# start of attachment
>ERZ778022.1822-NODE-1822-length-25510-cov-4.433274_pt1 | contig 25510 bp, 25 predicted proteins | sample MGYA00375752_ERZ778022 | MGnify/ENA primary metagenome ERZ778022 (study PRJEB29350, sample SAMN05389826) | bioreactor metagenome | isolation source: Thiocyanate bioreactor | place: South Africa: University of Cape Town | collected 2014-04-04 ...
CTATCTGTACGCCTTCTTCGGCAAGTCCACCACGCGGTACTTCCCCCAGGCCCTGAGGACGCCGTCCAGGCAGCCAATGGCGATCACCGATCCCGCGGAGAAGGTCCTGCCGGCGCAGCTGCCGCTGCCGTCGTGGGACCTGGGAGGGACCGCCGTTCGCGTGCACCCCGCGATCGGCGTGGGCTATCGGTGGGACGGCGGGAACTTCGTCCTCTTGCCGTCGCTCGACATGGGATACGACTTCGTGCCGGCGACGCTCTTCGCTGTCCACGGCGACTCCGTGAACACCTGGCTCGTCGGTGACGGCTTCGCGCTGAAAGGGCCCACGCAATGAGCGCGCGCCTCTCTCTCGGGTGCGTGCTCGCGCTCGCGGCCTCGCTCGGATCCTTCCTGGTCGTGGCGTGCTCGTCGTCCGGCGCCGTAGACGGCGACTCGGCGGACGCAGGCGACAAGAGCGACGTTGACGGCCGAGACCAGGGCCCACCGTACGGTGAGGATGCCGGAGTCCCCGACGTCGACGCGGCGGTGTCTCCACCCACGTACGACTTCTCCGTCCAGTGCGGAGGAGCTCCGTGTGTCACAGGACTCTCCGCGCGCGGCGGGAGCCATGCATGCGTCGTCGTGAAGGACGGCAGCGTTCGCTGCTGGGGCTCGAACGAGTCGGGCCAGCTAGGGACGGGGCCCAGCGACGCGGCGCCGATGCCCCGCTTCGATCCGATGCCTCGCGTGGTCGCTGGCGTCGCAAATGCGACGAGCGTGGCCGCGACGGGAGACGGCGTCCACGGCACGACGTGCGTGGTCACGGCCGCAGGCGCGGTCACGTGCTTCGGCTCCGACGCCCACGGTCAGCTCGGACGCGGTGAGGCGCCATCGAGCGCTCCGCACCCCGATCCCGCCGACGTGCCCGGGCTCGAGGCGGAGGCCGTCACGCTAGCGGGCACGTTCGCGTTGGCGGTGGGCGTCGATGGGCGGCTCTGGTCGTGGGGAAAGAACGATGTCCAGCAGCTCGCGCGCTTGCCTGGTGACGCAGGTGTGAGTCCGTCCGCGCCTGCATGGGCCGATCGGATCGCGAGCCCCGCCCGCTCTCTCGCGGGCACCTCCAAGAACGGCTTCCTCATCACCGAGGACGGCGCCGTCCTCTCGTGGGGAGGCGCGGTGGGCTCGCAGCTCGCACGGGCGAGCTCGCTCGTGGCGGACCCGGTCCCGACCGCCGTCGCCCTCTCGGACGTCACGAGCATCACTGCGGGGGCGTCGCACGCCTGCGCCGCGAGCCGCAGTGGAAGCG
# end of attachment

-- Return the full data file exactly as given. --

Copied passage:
>ERZ778022.1822-NODE-1822-length-25510-cov-4.433274_pt1 | contig 25510 bp, 25 predicted proteins | sample MGYA00375752_ERZ778022 | MGnify/ENA primary metagenome ERZ778022 (study PRJEB29350, sample SAMN05389826) | bioreactor metagenome | isolation source: Thiocyanate bioreactor | place: South Africa: University of Cape Town | collected 2014-04-04 ...
CTATCTGTACGCCTTCTTCGGCAAGTCCACCACGCGGTACTTCCCCCAGGCCCTGAGGACGCCGTCCAGGCAGCCAATGGCGATCACCGATCCCGCGGAGAAGGTCCTGCCGGCGCAGCTGCCGCTGCCGTCGTGGGACCTGGGAGGGACCGCCGTTCGCGTGCACCCCGCGATCGGCGTGGGCTATCGGTGGGACGGCGGGAACTTCGTCCTCTTGCCGTCGCTCGACATGGGATACGACTTCGTGCCGGCGACGCTCTTCGCTGTCCACGGCGACTCCGTGAACACCTGGCTCGTCGGTGACGGCTTCGCGCTGAAAGGGCCCACGCAATGAGCGCGCGCCTCTCTCTCGGGTGCGTGCTCGCGCTCGCGGCCTCGCTCGGATCCTTCCTGGTCGTGGCGTGCTCGTCGTCCGGCGCCGTAGACGGCGACTCGGCGGACGCAGGCGACAAGAGCGACGTTGACGGCCGAGACCAGGGCCCACCGTACGGTGAGGATGCCGGAGTCCCCGACGTCGACGCGGCGGTGTCTCCACCCACGTACGACTTCTCCGTCCAGTGCGGAGGAGCTCCGTGTGTCACAGGACTCTCCGCGCGCGGCGGGAGCCATGCATGCGTCGTCGTGAAGGACGGCAGCGTTCGCTGCTGGGGCTCGAACGAGTCGGGCCAGCTAGGGACGGGGCCCAGCGACGCGGCGCCGATGCCCCGCTTCGATCCGATGCCTCGCGTGGTCGCTGGCGTCGCAAATGCGACGAGCGTGGCCGCGACGGGAGACGGCGTCCACGGCACGACGTGCGTGGTCACGGCCGCAGGCGCGGTCACGTGCTTCGGCTCCGACGCCCACGGTCAGCTCGGACGCGGTGAGGCGCCATCGAGCGCTCCGCACCCCGATCCCGCCGACGTGCCCGGGCTCGAGGCGGAGGCCGTCACGCTAGCGGGCACGTTCGCGTTGGCGGTGGGCGTCGATGGGCGGCTCTGGTCGTGGGGAAAGAACGATGTCCAGCAGCTCGCGCGCTTGCCTGGTGACGCAGGTGTGAGTCCGTCCGCGCCTGCATGGGCCGATCGGATCGCGAGCCCCGCCCGCTCTCTCGCGGGCACCTCCAAGAACGGCTTCCTCATCACCGAGGACGGCGCCGTCCTCTCGTGGGGAGGCGCGGTGGGCTCGCAGCTCGCACGGGCGAGCTCGCTCGTGGCGGACCCGGTCCCGACCGCCGTCGCCCTCTCGGACGTCACGAGCATCACTGCGGGGGCGTCGCACGCCTGCGCCGCGAGCCGCAGTGGAAGCG